// system, and the getCreditCards() method returns a list of them, for
  // the page to present them.

  send-page("choose-credit-card.xml", "my-pipeline",
            {"credit-cards = credentials.getCreditCards() });

  // The credit card chosen by the user is returned as an index in the
  // array of cards.
  credit-card = request.getParameter("credit-card");

  // Return to the caller with a CreditCard object, which represents
  // the one chosen by the user.
  return credentials.getCreditCard(credit-card);

The complete buy() function would then look like this:

function buy()
  credentials = get-user();
  address = ship-to-address(credentials);
  credit-card = charge-credit-card(credentials);

  // This calls the back-end systems to do the actual shipment. We
  // oversimplify here and assume there are no errors generated by the
  // back-end.

  Backend.shipGoodsForUser(credentials, address, credit-card);

  // This sends a response page to the client, telling him/her the
  // shipment is complete. The generated page contains only a link to the
  // home page of the Web site, which is equivalent to having a non-local
  // exit from this function. This means this function never returns!

  send-page("shipment-complete.xml", "my-pipeline",
            {"address" = address, "credit-card" = credit-card"});

So buy() really becomes a function that doesn't return to its caller.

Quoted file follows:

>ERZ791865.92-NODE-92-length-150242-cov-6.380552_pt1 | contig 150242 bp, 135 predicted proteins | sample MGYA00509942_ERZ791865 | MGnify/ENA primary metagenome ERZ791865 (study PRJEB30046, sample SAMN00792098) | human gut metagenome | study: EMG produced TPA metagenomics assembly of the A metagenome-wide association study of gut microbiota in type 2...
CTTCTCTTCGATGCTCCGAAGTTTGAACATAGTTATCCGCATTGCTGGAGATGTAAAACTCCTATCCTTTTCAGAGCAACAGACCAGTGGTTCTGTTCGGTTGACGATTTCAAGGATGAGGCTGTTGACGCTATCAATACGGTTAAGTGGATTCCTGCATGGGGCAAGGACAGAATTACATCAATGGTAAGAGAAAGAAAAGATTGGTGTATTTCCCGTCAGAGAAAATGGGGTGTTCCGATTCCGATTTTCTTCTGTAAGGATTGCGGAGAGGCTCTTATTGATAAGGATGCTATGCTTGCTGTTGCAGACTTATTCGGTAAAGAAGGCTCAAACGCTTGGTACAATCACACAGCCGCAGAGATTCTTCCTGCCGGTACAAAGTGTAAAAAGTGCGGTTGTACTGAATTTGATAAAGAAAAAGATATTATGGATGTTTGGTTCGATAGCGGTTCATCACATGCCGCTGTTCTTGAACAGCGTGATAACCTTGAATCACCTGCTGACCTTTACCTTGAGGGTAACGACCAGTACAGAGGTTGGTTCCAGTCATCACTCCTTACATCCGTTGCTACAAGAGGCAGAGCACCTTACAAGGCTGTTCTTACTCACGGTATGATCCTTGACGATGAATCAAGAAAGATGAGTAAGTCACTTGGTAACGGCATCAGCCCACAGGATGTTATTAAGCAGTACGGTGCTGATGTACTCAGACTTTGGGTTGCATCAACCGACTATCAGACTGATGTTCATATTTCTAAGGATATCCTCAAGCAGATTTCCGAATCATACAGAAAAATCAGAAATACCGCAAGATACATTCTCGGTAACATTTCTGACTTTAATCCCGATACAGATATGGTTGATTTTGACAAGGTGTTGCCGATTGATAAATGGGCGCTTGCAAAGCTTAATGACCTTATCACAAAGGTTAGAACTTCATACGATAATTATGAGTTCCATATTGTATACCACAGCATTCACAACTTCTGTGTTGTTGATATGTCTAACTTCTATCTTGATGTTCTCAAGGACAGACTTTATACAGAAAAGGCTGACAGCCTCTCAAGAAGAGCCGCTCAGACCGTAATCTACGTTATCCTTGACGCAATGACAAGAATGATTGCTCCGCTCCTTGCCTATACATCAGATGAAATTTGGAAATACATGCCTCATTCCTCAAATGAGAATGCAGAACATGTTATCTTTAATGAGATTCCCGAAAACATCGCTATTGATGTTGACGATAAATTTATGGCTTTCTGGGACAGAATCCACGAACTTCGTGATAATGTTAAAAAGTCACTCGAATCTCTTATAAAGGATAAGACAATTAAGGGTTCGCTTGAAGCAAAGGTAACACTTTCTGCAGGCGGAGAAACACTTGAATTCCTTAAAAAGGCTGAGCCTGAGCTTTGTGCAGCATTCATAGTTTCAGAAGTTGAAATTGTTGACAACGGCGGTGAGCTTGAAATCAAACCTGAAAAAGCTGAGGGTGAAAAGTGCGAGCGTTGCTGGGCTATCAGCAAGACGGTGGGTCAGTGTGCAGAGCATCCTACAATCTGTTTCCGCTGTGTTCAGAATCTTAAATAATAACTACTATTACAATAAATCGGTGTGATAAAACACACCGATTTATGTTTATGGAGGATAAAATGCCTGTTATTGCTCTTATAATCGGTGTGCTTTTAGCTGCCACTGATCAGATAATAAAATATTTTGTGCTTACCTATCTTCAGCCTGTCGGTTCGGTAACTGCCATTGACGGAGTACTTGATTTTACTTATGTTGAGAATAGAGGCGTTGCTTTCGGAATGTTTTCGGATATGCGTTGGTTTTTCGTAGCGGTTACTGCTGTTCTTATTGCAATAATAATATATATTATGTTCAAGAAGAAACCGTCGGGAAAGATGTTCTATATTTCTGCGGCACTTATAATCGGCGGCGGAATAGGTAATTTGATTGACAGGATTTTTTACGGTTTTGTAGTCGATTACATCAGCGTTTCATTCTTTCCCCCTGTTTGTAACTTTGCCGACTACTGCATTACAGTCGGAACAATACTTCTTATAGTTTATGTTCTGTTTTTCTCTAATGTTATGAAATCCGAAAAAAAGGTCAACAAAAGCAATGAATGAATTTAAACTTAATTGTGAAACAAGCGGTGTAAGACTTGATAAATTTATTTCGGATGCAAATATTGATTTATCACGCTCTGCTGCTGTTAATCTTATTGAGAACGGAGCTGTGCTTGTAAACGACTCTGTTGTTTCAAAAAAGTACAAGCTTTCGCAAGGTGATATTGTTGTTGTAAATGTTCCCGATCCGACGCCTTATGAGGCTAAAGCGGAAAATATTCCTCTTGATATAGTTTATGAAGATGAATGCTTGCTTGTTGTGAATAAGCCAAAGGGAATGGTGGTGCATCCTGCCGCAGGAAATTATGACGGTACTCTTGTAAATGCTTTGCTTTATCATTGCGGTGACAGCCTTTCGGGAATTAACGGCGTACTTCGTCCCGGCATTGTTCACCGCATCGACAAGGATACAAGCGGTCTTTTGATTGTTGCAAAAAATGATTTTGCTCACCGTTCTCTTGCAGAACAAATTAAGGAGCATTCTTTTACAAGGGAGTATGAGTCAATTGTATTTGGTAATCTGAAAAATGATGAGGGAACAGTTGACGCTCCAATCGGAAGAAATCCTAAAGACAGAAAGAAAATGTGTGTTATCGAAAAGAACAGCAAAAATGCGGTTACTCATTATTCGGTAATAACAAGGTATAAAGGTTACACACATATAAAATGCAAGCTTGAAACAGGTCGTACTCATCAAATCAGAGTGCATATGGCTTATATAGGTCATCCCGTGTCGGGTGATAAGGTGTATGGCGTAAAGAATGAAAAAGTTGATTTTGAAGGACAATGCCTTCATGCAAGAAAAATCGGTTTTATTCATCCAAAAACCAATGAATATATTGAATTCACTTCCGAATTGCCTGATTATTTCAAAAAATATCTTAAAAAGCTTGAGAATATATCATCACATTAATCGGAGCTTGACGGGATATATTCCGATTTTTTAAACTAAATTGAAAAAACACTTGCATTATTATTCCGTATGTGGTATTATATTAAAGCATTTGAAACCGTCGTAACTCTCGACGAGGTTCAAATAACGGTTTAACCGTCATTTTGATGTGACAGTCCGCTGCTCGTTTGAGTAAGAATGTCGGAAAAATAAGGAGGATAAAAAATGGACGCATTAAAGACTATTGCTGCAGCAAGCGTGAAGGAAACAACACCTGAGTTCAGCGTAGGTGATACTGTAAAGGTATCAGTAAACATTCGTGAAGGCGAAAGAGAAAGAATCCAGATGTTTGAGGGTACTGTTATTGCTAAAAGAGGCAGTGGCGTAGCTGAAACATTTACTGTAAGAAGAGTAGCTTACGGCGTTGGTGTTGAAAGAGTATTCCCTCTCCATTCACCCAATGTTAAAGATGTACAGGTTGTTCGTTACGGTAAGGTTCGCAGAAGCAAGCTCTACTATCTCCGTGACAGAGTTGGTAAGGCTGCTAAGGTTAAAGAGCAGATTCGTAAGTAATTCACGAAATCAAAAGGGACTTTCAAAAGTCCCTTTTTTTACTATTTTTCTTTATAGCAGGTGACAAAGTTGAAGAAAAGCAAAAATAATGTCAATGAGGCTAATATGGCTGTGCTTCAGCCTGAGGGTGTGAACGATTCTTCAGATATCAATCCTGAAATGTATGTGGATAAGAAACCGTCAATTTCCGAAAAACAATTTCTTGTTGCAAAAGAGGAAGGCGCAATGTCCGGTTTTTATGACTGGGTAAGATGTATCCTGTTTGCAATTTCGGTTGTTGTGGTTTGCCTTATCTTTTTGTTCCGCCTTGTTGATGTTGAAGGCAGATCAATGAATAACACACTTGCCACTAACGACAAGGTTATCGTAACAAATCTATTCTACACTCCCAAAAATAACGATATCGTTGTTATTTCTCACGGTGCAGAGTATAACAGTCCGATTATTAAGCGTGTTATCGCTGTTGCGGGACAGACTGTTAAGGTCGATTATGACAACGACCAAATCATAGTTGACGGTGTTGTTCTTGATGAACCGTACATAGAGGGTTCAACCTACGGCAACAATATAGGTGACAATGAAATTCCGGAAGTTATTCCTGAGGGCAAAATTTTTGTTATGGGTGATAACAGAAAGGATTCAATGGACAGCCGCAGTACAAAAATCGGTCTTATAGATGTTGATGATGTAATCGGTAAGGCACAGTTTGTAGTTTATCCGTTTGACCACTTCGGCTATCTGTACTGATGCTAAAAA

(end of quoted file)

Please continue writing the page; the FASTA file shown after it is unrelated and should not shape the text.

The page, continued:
> A corrolary of a required return keyword would be that a function would 
> declare itself returning (or a non-returning function be declared 
> "entry-point shopping-cart ()"), as a returning function would be an invalid 
> last call in a function.  

As the get-user() function shows, you can have functions that either
return with a value or not return at all. I think this is very
powerful, and we should maintain it, otherwise we force the user in
devising two different functions.

> I'd tentatively suggest that returns not be allowed, since it would be 
> incredibly difficult to implement logic in the flowmap without them.

I'm not sure I understand this: should return be or not be allowed?

> Of course "continuations" as they exist in Scheme rely on them, but
> the idea of an object to keep track of the current position doesn't
> strictly require a call stack.

As I've shown above, a continuation maintains everything, including
the call stack.

Thanks for you insightful comments!

Best regards,
Ovidiu Predescu <> (inside HP's firewall only) (my SourceForge page) (GNU, Emacs, other stuff)

To unsubscribe, e-mail:
For additional commands, email:

View raw message